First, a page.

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1. What makes you Pursue this Thrilling genre of Photography - Wildlife?

I am by no means a professional wildlife photography, but rather consider myself a travel photographer with a wide interest - from nature to wildlife, design to architecture and culture. But since launching @printsforwildlife this summer I have gained a profound appreciation for the work of true masters of wildlife photography. The time and effort they spend to create their art is outstanding and also makes a difference in the world.

2. Are you still learning who you are?

Yes - and I believe nobody should ever stop this process during their lifetime. There’s always room for improvement and new-found passions, discoveries, and learning curves. This will be an ongoing process for the rest of my life and I do hope that this will lead me to a place, where I can say I found something worth the while before I leave this planet :)

3. What makes animals so special for you and can you please mention any special moment with them?

Ever since my first safari in 2018 I’ve found a deeper connection with wildlife than I ever had before. To be honest, this surprised me in a way I couldn’t anticipate. The moment when you suddenly encounter a herd of elephants for the first time is beyond any description. How they silently walk through the bush, how the little ones are protected by the elders, how they graze - it’s a spectacle that makes you appreciate them walking this planet. And suddenly you become an advocate for them and start to fight so future generations get to experience encounters like this as well.

4. Instagram is a like & comment based platform. How important is this audience's response to you? Is there ever a dilemma between choosing what you like and what the audience might appreciate?

I believe this is a giant misunderstanding and the fault lies within the design & architecture of the platform. Instagram should be art & inspiration based platform. It should be social in a way, that doesn’t count numbers. In fact, I’ve written a full story about how I believe Instagram should delete all their metrics from the platform, no follower numbers, no like counts. How wonderful would that be?

5. Do you see a pattern in terms of what the audience relates to the most?

I can only see a pattern in what MY audience relates to - every audience is different and mine is particularly discerning. They don’t give their likes easily - and I appreciate that :) The biggest impact is always made with personal stories, something the audience can relate to and that creates emotions. Pure fact-based content doesn’t relate as much.

6. How do you make yourself stand out in the competitive world of Instagram feature-accounts?

Do I? :) Frankly, I follow my own personal requirements and standards when it comes to my content. I don’t post a lot, but when I do, then I do it with great care. If you ask me - quality beats quantity, but I know Instagram doesn’t see it that way ;-)

7 . How did the idea for prints for wildlife struck you? What are your future plans with it?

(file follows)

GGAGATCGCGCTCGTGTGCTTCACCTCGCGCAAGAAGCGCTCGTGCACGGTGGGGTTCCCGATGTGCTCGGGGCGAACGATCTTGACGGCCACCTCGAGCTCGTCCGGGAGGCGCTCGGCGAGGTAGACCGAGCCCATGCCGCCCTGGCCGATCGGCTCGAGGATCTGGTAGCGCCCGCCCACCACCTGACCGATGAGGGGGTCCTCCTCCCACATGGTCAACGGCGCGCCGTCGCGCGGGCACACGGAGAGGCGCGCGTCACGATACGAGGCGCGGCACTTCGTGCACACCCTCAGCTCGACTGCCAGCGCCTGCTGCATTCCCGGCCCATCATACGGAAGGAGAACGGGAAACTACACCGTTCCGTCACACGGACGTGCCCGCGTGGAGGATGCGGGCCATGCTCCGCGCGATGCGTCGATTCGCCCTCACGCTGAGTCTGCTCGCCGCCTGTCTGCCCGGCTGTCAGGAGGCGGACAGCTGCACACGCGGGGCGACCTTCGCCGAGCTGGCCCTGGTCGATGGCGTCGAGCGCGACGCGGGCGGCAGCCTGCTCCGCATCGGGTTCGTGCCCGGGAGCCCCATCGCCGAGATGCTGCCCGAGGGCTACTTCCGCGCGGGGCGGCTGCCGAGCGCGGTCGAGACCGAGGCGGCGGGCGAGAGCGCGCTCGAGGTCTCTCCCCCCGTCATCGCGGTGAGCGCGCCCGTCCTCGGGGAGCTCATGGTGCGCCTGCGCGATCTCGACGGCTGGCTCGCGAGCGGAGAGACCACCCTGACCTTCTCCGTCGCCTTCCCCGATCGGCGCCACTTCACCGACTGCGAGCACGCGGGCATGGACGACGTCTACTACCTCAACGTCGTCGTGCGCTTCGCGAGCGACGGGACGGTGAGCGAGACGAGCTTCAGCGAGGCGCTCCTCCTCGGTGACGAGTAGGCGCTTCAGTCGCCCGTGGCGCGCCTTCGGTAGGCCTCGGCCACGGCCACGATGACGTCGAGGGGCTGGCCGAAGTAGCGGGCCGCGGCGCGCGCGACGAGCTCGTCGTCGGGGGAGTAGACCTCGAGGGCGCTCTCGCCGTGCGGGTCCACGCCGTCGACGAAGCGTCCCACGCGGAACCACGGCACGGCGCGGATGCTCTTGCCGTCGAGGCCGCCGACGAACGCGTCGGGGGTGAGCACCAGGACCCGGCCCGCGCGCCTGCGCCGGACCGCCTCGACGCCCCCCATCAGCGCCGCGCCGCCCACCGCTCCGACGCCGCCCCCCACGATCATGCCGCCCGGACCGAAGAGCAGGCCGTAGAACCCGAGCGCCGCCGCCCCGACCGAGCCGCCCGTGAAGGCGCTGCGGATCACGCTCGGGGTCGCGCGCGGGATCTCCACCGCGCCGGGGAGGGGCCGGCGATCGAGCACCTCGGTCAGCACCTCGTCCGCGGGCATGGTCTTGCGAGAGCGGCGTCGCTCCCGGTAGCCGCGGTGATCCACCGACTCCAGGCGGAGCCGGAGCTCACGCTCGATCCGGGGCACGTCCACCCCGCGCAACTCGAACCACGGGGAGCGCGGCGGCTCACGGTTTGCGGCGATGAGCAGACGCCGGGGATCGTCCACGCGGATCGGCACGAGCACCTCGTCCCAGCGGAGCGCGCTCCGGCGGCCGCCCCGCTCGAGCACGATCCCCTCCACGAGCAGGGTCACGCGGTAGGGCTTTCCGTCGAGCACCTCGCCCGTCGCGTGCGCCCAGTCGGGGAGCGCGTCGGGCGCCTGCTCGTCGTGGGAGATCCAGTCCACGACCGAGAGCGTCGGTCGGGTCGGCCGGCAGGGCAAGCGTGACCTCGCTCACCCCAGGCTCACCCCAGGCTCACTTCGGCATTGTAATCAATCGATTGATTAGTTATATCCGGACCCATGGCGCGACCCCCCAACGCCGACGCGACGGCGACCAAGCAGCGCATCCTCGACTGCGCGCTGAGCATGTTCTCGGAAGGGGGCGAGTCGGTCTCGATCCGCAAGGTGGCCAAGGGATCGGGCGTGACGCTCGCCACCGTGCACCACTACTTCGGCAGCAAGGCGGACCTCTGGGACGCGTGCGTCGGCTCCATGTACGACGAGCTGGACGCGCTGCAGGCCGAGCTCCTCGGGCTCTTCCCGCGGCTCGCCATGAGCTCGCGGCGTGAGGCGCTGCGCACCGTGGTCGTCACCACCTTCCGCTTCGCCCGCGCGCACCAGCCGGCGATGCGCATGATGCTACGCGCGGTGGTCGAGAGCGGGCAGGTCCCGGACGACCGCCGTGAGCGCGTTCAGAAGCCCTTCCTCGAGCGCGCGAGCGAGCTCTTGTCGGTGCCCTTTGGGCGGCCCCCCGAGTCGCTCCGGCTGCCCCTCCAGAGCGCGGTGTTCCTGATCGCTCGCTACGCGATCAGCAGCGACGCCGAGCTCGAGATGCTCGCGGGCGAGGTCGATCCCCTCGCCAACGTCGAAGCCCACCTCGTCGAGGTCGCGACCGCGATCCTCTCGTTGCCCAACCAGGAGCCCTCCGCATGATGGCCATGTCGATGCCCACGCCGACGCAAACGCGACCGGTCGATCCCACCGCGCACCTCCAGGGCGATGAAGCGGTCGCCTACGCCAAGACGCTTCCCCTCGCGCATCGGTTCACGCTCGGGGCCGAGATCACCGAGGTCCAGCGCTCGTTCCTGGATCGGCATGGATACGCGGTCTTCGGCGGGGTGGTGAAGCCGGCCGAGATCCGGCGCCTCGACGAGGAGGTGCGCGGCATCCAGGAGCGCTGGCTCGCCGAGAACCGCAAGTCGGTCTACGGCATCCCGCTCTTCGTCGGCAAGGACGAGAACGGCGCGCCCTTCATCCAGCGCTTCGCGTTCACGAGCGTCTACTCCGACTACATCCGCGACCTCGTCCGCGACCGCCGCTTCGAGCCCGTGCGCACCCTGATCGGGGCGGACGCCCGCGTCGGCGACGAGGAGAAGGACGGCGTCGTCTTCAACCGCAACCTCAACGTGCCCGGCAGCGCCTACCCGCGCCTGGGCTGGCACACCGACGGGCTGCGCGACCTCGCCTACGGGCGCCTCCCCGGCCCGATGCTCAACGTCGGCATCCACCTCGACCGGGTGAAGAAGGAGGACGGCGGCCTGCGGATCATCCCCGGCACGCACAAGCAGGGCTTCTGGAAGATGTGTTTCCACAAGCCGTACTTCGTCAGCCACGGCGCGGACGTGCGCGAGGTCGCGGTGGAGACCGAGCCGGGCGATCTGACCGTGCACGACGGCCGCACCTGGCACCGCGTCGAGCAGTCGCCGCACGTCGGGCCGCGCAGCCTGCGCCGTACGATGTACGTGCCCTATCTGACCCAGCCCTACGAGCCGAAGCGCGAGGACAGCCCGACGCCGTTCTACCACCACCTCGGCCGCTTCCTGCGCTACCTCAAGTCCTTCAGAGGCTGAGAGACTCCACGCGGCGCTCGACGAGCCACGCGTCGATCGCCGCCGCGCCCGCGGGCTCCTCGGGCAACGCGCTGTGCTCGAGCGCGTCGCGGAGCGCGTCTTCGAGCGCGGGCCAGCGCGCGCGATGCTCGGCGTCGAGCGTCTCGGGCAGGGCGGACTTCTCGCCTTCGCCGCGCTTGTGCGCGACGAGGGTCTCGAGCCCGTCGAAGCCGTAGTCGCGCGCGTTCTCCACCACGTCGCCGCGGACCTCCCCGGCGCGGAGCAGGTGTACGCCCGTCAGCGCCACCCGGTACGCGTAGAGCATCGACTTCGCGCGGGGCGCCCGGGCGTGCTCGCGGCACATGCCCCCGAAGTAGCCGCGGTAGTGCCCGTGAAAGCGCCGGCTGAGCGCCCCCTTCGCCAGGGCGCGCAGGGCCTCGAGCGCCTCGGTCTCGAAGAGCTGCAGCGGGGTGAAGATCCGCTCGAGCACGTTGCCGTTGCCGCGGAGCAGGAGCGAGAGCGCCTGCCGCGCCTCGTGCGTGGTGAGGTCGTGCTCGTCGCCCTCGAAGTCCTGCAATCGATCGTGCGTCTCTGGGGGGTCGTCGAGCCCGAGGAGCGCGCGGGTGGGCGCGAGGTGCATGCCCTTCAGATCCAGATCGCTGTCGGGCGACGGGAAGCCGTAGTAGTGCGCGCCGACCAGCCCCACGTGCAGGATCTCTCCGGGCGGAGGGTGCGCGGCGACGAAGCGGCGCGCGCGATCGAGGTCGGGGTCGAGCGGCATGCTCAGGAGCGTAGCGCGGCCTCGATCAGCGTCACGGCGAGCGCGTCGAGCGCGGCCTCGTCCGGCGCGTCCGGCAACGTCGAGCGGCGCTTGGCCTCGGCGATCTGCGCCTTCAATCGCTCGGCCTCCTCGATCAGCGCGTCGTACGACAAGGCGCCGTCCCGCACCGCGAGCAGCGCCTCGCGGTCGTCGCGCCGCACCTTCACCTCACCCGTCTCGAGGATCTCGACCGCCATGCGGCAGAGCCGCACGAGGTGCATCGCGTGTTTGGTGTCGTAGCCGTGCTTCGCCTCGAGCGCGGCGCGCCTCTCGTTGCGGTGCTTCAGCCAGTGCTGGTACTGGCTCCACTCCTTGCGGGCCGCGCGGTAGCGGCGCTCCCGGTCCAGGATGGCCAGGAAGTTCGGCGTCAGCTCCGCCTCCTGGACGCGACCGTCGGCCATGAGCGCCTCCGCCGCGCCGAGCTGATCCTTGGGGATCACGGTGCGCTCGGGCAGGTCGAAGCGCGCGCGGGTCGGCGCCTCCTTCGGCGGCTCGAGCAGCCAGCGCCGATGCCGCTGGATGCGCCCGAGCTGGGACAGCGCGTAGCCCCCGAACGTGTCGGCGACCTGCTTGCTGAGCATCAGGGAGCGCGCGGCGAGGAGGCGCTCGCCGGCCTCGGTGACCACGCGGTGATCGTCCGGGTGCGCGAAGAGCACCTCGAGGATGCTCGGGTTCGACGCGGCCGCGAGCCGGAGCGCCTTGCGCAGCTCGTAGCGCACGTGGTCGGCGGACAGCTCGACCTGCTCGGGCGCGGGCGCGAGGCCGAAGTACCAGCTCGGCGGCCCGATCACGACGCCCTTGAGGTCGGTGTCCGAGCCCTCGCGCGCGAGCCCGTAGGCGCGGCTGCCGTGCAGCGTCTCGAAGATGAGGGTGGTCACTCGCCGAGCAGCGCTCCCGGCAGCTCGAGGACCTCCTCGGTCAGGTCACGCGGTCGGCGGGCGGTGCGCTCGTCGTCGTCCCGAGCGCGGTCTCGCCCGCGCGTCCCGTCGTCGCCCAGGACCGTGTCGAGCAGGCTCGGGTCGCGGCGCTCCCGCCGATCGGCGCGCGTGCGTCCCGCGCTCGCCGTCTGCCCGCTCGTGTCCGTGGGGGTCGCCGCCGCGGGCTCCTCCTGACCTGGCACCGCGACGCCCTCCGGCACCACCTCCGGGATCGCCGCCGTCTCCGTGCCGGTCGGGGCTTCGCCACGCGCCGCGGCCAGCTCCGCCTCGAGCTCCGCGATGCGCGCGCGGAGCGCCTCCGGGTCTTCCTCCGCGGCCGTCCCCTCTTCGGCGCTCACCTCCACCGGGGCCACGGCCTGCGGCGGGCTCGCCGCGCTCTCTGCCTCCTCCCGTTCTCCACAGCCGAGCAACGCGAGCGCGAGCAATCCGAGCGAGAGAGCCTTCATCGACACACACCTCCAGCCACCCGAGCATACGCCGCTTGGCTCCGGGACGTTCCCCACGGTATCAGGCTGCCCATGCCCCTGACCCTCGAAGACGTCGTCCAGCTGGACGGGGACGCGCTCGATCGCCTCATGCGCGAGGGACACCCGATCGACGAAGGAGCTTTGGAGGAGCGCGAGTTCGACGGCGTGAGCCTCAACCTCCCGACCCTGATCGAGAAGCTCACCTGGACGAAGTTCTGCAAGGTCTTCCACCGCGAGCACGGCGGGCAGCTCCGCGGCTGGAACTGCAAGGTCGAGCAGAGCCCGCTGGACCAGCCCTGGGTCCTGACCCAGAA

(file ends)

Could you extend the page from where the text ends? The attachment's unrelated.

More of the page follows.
@pie_aerts and I started discussing this idea over Instagram back in March or April. We both were out of our jobs, in lockdown, and had learned how the standstill of the tourism industry also affects wildlife conservation efforts. This was the initial spark, that made us want to do something for the places we craved to visit, but couldn’t go due to the virus. So from the distance, we still wanted to make a difference. Now @printsforwildlife grew into a much bigger project than we had first anticipated and we are still in talks about where we want to take it next and how. But you will hear from it first on @printsforwildlife on Instagram :)

8. Which was the favorite part while your visit to India and what attracted you the most?

Of course, wild tigers were one huge part of the equation and I had dreamt of seeing one for years. But the incredible thing about India is the diversity and how you can intertwine cultural experiences with nature explorations, cities with deserts, people, and wildlife. India perfectly represents how interconnected everything is, and as a photographer, the light and colors are simply outstanding as well!

9. What is your motivation behind starting thetravelblog.at ?

The blog was the logical extension of Instagram at some point. I wanted to be able to provide more information, tell deeper stories, and also more long-lasting ones. Luckily my readers appreciate that I’m writing these very long pieces once in a while and stick around to read them!

10. Any Secrets/Advice to aspiring Photographers?

Don’t worry too much about technicalities, but rather focus on training your eye and finding your voice and passion. It took me many years to find out what I like to photograph and what I’m not good at (like weddings… I now have high regards and respect for wedding photographers, but I won’t touch those again!) :) If you don’t have your camera with you take photos with your mind (or phone), study light, explore your own home town. Walk the same path over and over again to see and photograph new things in the ever-same surroundings. I believe this is a good, easy (and cheap) way to become the photographer you’re aspiring to be!